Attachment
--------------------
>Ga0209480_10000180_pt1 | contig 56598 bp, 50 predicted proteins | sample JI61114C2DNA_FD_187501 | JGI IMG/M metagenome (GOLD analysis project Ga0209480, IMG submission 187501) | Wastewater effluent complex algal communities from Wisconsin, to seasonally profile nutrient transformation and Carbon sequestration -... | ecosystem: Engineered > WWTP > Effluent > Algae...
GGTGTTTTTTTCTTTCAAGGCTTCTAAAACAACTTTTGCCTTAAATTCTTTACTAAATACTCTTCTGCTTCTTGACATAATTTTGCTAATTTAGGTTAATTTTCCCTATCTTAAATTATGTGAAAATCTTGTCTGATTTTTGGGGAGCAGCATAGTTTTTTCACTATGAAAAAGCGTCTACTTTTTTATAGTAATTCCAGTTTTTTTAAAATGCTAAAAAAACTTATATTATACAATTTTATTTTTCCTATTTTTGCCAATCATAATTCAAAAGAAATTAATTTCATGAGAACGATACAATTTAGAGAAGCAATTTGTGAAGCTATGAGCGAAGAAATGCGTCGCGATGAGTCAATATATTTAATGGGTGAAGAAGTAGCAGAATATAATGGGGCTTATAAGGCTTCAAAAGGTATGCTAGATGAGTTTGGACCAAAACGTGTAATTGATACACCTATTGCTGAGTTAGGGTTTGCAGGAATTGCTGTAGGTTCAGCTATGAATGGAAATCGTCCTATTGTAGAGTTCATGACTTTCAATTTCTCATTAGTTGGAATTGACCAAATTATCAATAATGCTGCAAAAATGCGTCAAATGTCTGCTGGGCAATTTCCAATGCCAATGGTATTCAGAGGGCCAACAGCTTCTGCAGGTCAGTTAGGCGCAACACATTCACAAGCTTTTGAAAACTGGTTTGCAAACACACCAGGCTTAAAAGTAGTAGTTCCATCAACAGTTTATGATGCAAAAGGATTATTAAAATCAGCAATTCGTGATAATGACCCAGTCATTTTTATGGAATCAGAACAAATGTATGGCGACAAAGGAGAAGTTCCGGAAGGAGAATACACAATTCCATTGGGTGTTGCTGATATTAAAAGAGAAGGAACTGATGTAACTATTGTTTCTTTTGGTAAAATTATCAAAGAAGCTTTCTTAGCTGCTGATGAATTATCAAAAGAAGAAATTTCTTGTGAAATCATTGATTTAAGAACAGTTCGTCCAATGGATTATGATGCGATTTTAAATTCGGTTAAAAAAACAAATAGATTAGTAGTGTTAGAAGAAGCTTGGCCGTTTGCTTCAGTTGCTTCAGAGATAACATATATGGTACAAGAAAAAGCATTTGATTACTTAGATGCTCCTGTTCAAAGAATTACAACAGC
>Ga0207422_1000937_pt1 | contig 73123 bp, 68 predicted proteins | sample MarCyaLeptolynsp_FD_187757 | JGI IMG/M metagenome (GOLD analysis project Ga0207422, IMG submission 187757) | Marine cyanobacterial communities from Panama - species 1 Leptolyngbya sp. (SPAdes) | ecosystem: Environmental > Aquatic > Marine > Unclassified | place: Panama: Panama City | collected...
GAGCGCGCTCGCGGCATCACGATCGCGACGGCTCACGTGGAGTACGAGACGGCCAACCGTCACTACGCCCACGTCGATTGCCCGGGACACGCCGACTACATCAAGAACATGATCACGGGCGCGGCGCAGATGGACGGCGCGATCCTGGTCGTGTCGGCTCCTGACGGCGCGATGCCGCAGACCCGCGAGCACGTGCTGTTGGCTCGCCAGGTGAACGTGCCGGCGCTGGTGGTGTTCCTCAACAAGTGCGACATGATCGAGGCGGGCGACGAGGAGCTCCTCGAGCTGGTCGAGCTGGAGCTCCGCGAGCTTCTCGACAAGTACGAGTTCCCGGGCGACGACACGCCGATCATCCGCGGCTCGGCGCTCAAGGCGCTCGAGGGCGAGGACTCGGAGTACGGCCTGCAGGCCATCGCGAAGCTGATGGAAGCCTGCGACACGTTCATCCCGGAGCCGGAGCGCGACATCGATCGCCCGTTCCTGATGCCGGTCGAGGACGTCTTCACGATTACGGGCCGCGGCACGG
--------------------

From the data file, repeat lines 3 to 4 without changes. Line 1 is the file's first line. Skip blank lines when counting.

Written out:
>Ga0207422_1000937_pt1 | contig 73123 bp, 68 predicted proteins | sample MarCyaLeptolynsp_FD_187757 | JGI IMG/M metagenome (GOLD analysis project Ga0207422, IMG submission 187757) | Marine cyanobacterial communities from Panama - species 1 Leptolyngbya sp. (SPAdes) | ecosystem: Environmental > Aquatic > Marine > Unclassified | place: Panama: Panama City | collected...
GAGCGCGCTCGCGGCATCACGATCGCGACGGCTCACGTGGAGTACGAGACGGCCAACCGTCACTACGCCCACGTCGATTGCCCGGGACACGCCGACTACATCAAGAACATGATCACGGGCGCGGCGCAGATGGACGGCGCGATCCTGGTCGTGTCGGCTCCTGACGGCGCGATGCCGCAGACCCGCGAGCACGTGCTGTTGGCTCGCCAGGTGAACGTGCCGGCGCTGGTGGTGTTCCTCAACAAGTGCGACATGATCGAGGCGGGCGACGAGGAGCTCCTCGAGCTGGTCGAGCTGGAGCTCCGCGAGCTTCTCGACAAGTACGAGTTCCCGGGCGACGACACGCCGATCATCCGCGGCTCGGCGCTCAAGGCGCTCGAGGGCGAGGACTCGGAGTACGGCCTGCAGGCCATCGCGAAGCTGATGGAAGCCTGCGACACGTTCATCCCGGAGCCGGAGCGCGACATCGATCGCCCGTTCCTGATGCCGGTCGAGGACGTCTTCACGATTACGGGCCGCGGCACGG